Carlos Marreiros continues to show that he is the greatest promoter of the idea of transforming the São Lázaro district into a creative industries center. This week Albergue SCM opened a Mio Pang Fei exhibition, one of the many events organized by the institution that Marreiros heads. Both an artist and a promoter, the Macanese architect is also involved in designing several buildings in Macau and Hengqin. This week he revealed details of a project to expand the St Francis Barracks, where the Secretariat for Security is based. The project brief is to maintain the 17th Century structure but to add sorely needed space for workers. Also this week, Marreiros voiced a vote of confidence in the dynamics of the new government, an “incursion” into hard politics that may signal a comeback of the renowned architect to the power game.
Jason Chao announced this week his involvement in the founding of (yet) another group that refers to itself as “UMac Watchdog.” The tireless activist-cum-journalist said that the goal of the group is to exert external pressure on the University of Macau administration, and to monitor the university to ensure it protects the public interest. Chao explained it was formed as a result of the recent controversies surrounding UMac. They include the university’s alleged attempts to hide or to downplay various scandals, ranging from complaints of sexual harassment to the alleged suppression of academic freedom, as well as Rector Zhao Wei’s alleged disrespect of the media. Despite the merits of the initiative, this replication of Chao may have dubious effects.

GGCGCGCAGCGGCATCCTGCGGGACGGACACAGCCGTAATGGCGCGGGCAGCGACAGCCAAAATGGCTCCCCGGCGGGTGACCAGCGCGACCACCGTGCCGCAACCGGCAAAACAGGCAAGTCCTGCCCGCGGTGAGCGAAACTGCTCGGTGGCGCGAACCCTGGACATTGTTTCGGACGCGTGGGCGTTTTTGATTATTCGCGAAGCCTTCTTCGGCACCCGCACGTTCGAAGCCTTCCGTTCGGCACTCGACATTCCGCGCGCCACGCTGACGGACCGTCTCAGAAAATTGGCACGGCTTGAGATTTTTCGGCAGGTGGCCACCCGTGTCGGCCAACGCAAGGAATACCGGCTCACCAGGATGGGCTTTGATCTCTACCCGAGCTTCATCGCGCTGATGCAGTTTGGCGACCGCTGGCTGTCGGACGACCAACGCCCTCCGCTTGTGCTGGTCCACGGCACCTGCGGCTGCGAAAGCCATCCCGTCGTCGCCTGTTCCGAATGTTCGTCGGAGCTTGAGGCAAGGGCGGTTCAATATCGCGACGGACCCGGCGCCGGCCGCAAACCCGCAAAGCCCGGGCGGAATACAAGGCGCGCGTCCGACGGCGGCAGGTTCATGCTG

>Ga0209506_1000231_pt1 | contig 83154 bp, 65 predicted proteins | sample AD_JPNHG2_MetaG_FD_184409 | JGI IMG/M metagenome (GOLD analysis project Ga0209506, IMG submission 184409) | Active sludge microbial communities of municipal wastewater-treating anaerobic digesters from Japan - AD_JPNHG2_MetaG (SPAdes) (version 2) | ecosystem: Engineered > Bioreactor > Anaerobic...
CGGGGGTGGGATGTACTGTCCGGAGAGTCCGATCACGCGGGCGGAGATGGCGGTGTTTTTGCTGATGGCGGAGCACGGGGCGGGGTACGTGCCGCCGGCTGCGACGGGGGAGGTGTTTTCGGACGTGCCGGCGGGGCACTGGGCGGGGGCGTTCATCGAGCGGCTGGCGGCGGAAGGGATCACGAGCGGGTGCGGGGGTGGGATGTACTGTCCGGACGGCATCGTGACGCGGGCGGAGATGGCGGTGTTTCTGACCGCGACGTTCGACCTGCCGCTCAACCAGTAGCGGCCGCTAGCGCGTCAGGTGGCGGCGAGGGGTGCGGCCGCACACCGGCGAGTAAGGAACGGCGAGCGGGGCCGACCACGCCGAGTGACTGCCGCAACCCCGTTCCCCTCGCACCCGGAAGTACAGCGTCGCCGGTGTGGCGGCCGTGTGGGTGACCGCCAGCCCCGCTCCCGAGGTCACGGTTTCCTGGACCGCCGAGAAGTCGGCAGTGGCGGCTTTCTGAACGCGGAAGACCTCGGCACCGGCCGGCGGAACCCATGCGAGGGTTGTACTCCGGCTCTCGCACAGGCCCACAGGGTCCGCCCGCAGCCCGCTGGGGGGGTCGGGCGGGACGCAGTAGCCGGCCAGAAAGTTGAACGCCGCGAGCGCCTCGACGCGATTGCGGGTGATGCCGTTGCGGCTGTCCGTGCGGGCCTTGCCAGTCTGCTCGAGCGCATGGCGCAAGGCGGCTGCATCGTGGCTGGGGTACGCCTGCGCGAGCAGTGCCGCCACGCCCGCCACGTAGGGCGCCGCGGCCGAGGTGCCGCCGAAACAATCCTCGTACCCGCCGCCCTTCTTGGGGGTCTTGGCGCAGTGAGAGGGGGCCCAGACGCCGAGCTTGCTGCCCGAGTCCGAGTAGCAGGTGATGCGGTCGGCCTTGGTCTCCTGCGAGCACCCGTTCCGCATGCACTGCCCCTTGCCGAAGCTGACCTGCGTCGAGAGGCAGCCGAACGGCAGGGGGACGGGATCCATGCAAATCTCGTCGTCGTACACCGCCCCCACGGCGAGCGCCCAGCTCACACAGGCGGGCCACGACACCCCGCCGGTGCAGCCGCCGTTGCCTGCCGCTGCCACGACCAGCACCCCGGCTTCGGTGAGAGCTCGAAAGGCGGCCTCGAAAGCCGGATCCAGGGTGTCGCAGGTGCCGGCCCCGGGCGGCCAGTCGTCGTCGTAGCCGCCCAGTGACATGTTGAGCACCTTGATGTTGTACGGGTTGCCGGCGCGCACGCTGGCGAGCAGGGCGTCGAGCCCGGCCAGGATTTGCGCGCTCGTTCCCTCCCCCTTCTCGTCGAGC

Macau, which has driven profits for Wynn Resorts since 2006, caused a steep decline in the company’s fourth-quarter earnings, and its local operation’s revenue for the year 2014 shrank more than the sector overall. Even though Chairman Steve Wynn claimed the results “didn’t surprise anybody” it’s obvious that “the smooth operator” is the most hurt by the VIP/anti-corruption crackdown. If this presents no surprise to Wynn, well, China may do: “China remains a big question mark,” Wynn said. “We have more questions than answers.” Maybe that’s why Steve spoke so enthusiastically about his projects in the US, and of the investments of Asian operators, such as Genting and Melco Crown, on the Vegas Strip. Has “the Macau boy” got the Macau blues?